Filed under: book reviews, nonfiction | Tags: david lida, first stop in the new world, mexico city, nonfiction, travel writing
While taking my Spanish classes I have been particularly interested in exploring what I can of Spanish speaking culture. Thanks to the wonders of Bookmooch, I have picked up an array of authors but hadn’t really delved into much of the non-fiction sphere. Until I stumbled across David Lida’s First Stop in the New World in the new hardcover stack.
Located under travel writing (another first for me!), David Lida has lived mostly in Mexico City since the ‘90s. As an American who moved to Mexico City, I appreciated his honesty in the introduction of meeting the reality of Mexico City as a tourist after much of the negative propaganda that has surrounded the city. The title of the book First Stop in the New World explores the idea of Mexico City as a hypermetropolis and the idea that Mexico City is representative of the actuality of a city in the 21st Century.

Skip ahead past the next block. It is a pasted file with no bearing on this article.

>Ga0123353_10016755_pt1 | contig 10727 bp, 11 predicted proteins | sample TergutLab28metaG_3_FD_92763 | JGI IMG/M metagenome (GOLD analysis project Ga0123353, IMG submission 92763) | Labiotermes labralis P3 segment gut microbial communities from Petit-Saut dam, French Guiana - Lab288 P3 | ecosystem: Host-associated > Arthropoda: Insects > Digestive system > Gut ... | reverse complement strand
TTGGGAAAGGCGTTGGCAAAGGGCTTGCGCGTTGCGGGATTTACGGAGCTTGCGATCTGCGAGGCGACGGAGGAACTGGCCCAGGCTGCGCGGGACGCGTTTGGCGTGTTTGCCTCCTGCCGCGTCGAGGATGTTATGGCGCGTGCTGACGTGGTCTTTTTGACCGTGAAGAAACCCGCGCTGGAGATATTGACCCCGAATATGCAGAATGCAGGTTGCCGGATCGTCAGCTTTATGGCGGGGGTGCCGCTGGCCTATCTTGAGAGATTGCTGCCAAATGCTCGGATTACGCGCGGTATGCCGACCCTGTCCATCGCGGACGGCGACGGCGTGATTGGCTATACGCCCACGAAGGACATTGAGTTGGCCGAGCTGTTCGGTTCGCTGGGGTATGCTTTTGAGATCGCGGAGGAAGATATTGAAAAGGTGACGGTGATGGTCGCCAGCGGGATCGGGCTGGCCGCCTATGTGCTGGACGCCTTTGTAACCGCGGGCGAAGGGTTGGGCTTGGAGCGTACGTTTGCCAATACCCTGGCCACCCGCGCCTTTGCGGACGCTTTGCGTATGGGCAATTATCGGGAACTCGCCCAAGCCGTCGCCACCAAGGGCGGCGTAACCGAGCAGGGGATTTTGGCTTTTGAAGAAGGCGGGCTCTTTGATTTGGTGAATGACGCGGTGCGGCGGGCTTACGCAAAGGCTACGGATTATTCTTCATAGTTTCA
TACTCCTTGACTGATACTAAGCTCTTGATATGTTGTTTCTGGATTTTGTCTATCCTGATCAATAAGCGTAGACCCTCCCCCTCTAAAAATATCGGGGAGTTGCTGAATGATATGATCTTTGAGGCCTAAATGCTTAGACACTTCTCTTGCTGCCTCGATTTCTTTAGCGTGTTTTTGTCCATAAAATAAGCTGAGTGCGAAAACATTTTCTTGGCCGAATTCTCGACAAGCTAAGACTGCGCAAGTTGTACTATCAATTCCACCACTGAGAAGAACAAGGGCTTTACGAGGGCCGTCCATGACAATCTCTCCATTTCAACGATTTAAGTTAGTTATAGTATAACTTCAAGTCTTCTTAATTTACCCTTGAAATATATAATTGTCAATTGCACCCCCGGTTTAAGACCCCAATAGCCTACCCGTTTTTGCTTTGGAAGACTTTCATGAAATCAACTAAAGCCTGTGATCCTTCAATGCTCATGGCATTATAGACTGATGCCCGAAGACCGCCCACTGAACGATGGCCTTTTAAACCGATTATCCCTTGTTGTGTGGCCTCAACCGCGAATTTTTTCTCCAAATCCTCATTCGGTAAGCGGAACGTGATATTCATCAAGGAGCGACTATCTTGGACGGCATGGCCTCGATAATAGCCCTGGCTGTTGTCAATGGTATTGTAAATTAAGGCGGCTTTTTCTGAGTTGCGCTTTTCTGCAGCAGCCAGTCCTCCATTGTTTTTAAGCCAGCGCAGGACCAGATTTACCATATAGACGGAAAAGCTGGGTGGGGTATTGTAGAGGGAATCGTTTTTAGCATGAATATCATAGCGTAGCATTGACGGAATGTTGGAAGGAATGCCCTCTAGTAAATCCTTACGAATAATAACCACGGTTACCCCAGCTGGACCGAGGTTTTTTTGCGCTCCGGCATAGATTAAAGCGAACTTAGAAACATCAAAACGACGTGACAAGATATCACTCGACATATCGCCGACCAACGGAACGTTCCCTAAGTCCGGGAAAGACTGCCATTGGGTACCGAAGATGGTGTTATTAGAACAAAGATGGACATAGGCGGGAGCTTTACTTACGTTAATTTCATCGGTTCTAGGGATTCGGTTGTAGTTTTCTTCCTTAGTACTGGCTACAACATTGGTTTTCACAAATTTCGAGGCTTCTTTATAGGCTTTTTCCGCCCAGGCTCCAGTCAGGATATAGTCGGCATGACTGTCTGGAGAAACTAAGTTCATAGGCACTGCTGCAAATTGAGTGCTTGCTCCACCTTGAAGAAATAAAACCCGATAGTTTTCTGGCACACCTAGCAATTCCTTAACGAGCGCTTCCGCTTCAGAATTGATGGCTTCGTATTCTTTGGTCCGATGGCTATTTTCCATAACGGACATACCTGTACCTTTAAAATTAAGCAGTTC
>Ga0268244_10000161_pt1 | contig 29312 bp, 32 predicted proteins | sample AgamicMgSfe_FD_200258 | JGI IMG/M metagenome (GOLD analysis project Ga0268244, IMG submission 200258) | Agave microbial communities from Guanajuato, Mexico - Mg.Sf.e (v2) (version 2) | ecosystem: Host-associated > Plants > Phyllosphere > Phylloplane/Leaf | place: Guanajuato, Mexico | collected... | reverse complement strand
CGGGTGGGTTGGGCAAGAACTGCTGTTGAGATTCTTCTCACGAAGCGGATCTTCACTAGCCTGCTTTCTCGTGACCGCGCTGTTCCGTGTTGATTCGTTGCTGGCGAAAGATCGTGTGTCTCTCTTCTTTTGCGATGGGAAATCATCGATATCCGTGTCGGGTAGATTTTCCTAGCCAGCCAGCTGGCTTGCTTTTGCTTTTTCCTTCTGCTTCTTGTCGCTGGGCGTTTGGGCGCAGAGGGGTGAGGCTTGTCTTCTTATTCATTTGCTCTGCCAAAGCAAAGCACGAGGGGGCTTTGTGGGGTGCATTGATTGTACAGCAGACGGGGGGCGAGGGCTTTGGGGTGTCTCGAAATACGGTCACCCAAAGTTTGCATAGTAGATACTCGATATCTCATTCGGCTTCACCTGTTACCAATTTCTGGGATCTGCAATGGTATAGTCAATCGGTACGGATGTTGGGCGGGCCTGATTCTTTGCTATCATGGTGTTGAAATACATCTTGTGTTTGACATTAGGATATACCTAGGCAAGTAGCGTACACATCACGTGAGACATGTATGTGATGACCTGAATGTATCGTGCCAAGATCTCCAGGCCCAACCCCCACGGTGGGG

Written as a somewhat loose collection of essays, Lida admits an entire book could almost be based off of every chapter, the reader explores many nuances of Mexico City from politics to food to sports to music and so forth. With a delightful eye for detail and the wonderful ability of apt socio-cultural criticism, Lida never shies away from displaying the glamor as well as the grit of Mexico City.